The second and final week of The Carolina Cinemas’ Music Madness series rolls on with four new rock/R&B documentaries from 2013, only one of which has previously played locally (and even then it was a one-night run at the Fine Arts Theatre).
At the heart of A Band Called Death is a powerful story of the bond between brothers and a faith that good music will eventually be heard. The saga of Detroit’s Bobby, Dannis, and David Hackney is so strong and their music so good that the combination generally overcomes the uninspired framework by directors Mark Christopher Covino and Jeff Howlett. Working from precious few video clips of the titular proto-punk trio, the filmmakers rely on photographs (of which there are plenty), though feel the need to animate practically each one for an end result of artificial depth. Little by little, revisiting key sites and building the band’s fame-elusive mystery takes hold before giving way to a pleasant Searching for Sugar Man detective story that consumes most of the film’s second half, making for a brisk ride to the end credits. It may not be the best possible tribute to Death, but it’s an informative and passionate one nonetheless.
Not rated. Plays daily at 10:25 p.m.
One’s enjoyment of Big Star: Nothing Can Hurt Me largely depends on one’s familiarity with the cult Memphis band’s music. Devised more as a documentary for the fans than lay listeners/viewers, Drew DeNicola and Olivia Mori’s film discourages a connection to Big Star’s compositions both as a whole and in regard to specific songs. Consistently playing tracks for mere seconds before someone interrupts, the film is primarily people talking about the band’s music and how great it is instead of allowing the viewer to hear more than a snippet and decide for his/herself. Not helping matters is that these praises arrive via odd interviews with the band’s Memphis contemporaries, few of which give much insight into the group, but instead capture the liberated, creative, drug-fueled culture in which they came up. Further crippled by a lack of video, viewers emerge with a lot of personal information about the musicians but few musical specificities. Unlike Martin Scorsese’s Bob Dylan doc No Direction Home, which brings these elements together into an informative, entertaining whole, Nothing Can Hurt Me leans heavily on factoids yet sacrifices quality takeaways in the process.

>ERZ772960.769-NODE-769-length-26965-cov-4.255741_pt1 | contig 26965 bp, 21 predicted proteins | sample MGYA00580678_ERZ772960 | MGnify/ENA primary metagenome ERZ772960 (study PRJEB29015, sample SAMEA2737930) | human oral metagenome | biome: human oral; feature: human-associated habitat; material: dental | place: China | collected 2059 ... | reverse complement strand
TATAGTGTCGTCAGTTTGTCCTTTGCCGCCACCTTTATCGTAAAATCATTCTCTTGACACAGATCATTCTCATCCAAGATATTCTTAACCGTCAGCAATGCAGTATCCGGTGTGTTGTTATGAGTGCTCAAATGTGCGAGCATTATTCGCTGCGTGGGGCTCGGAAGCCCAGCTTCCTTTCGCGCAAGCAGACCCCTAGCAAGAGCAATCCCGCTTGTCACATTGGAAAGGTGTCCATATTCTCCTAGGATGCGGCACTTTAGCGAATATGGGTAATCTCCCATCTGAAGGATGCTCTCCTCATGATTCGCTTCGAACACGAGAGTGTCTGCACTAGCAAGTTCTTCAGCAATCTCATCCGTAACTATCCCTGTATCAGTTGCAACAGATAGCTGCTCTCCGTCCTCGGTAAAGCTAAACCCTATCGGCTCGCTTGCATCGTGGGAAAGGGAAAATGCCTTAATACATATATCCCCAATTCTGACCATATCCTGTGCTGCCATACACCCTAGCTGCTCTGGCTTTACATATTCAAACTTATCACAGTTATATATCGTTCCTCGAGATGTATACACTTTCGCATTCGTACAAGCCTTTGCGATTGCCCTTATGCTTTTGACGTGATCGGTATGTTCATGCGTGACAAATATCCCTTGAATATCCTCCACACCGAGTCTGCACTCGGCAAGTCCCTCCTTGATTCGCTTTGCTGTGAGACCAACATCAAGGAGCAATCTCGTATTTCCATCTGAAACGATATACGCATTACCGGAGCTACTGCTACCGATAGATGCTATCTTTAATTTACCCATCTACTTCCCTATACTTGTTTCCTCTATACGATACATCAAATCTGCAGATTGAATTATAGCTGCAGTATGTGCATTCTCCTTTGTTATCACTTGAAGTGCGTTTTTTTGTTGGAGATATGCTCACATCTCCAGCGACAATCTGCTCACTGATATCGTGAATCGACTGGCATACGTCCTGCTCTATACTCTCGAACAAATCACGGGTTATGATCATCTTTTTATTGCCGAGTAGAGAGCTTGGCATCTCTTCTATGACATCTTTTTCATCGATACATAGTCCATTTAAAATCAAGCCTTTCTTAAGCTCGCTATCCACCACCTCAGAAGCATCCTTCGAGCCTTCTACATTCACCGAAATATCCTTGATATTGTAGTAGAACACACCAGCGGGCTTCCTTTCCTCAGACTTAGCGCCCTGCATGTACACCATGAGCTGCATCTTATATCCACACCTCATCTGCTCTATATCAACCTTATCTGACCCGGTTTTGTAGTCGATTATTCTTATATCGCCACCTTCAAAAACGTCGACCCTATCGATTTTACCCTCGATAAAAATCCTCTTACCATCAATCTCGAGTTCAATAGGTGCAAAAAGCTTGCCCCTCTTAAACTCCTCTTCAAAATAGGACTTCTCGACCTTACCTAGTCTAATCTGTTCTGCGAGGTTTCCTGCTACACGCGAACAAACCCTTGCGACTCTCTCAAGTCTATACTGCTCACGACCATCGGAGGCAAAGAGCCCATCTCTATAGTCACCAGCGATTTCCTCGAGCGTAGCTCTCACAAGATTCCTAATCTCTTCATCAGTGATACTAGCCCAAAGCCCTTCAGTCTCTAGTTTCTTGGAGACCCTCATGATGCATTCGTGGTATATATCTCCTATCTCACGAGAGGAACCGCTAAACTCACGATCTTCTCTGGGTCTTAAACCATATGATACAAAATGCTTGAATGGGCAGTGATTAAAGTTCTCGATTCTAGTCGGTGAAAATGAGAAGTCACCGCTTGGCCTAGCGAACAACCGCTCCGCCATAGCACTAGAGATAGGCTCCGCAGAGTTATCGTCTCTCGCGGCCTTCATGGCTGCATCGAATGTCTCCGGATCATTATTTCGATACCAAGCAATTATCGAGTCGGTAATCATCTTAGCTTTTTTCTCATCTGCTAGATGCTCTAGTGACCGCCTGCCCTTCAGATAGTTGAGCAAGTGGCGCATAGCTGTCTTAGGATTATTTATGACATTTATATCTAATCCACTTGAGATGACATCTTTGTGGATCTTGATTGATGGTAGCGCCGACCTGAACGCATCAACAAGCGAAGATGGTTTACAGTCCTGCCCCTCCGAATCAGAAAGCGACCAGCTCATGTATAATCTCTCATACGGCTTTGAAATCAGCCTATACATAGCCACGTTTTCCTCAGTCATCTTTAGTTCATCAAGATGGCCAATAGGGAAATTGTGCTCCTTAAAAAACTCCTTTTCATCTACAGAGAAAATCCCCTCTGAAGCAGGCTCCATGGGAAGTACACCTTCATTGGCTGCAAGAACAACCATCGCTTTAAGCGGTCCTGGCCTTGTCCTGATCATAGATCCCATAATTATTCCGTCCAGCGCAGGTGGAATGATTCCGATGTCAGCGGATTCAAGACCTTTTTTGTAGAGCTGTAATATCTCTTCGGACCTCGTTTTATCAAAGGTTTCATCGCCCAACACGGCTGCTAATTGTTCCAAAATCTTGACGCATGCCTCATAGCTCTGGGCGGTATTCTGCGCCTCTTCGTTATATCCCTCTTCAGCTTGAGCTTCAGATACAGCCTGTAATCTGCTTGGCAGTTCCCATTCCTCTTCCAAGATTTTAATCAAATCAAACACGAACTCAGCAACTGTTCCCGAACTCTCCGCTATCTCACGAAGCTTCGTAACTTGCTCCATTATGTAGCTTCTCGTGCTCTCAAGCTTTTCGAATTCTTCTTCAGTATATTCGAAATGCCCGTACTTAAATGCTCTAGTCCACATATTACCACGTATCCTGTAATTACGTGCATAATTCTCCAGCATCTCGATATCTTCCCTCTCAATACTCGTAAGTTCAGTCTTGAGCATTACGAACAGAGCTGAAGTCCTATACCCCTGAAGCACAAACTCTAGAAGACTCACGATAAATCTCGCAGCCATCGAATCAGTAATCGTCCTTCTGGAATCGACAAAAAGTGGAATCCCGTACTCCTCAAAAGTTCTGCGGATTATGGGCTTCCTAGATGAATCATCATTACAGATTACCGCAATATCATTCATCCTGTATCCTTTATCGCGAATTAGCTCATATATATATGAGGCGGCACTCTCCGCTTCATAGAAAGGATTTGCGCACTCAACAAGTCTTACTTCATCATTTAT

Rated PG-13 for drug references and brief strong language. Plays daily at 11 a.m.
Not far into Ryan White’s Good Ol’ Freda, the daughter of former Beatles secretary Freda Kelly shares that her mother is the most private person she knows, a quality that seems at odds with a documentary about sharing juicy details. While Kelly isn’t quite the clam her daughter makes her out to be, she’s not a particularly engaging subject and suffers from her director’s bland presentation. Her tale certainly benefits from use of the Beatles songs and a healthy combination of archival video and photographs instead of simply the latter, but a montage of Kelly reading from her Beatles Monthly articles atop animated shots of the publications is the most energetic things get. What ultimately saves the film, however, is her wholly goodnatured demeanor, an asset that goes a long way in the face of some surprisingly cheap-looking photography. Though not the greatest vehicle to deliver such particular (one might even use that tricky word “unique”) insight into the band from someone who knew them before they were a worldwide sensation, White’s film is too innocent a play to take that much critical heat.
Rated PG for some thematic material and smoking. Plays daily at 1:30 and 6 p.m.
Easily the best of the bunch is Muscle Shoals, one of the rare complete music documentaries. Greg “Freddy” Camalier’s history of the eponymous Alabama town and how FAME Studios founder Rick Hall built its signature sound is a stunning array of high-quality photography, engaging speakers, and an ever-moving pace. Whereas several of the above docs struggle in maintaining viewer interest, Camalier wisely intercuts his interviews with memorable songs cut in FAME and the rival Muscle Shoals Sound Studio and rarely lets up on the throttle. Testimonials from those who made the music (including but in no way limited to Keith Richards, Aretha Franklin, and Percy Sledge) spice up an already vibrant party started by the magnetic Hall and makes nearly two hours go by in a snap. Up with 20 Feet from Stardom as the year’s finest music doc, it’s a cinematic treasure and a worthy encapsulation of a magical time and place.
Rated PG for thematic elements, language, smoking and brief partial nudity. Plays daily at 3:30 and 8 p.m.